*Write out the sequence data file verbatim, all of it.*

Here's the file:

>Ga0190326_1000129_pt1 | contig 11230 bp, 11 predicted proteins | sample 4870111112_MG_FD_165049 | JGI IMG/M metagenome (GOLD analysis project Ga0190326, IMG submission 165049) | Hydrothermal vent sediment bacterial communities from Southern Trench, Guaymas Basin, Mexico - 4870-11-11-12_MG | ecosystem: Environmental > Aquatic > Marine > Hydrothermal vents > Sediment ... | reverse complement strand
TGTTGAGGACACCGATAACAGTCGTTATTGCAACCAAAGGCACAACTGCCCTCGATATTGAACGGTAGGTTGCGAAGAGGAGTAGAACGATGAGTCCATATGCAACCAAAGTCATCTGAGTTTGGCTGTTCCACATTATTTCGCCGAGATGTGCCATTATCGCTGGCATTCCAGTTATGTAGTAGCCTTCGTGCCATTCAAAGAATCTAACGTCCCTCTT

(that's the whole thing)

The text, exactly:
>Ga0190326_1000129_pt1 | contig 11230 bp, 11 predicted proteins | sample 4870111112_MG_FD_165049 | JGI IMG/M metagenome (GOLD analysis project Ga0190326, IMG submission 165049) | Hydrothermal vent sediment bacterial communities from Southern Trench, Guaymas Basin, Mexico - 4870-11-11-12_MG | ecosystem: Environmental > Aquatic > Marine > Hydrothermal vents > Sediment ... | reverse complement strand
TGTTGAGGACACCGATAACAGTCGTTATTGCAACCAAAGGCACAACTGCCCTCGATATTGAACGGTAGGTTGCGAAGAGGAGTAGAACGATGAGTCCATATGCAACCAAAGTCATCTGAGTTTGGCTGTTCCACATTATTTCGCCGAGATGTGCCATTATCGCTGGCATTCCAGTTATGTAGTAGCCTTCGTGCCATTCAAAGAATCTAACGTCCCTCTT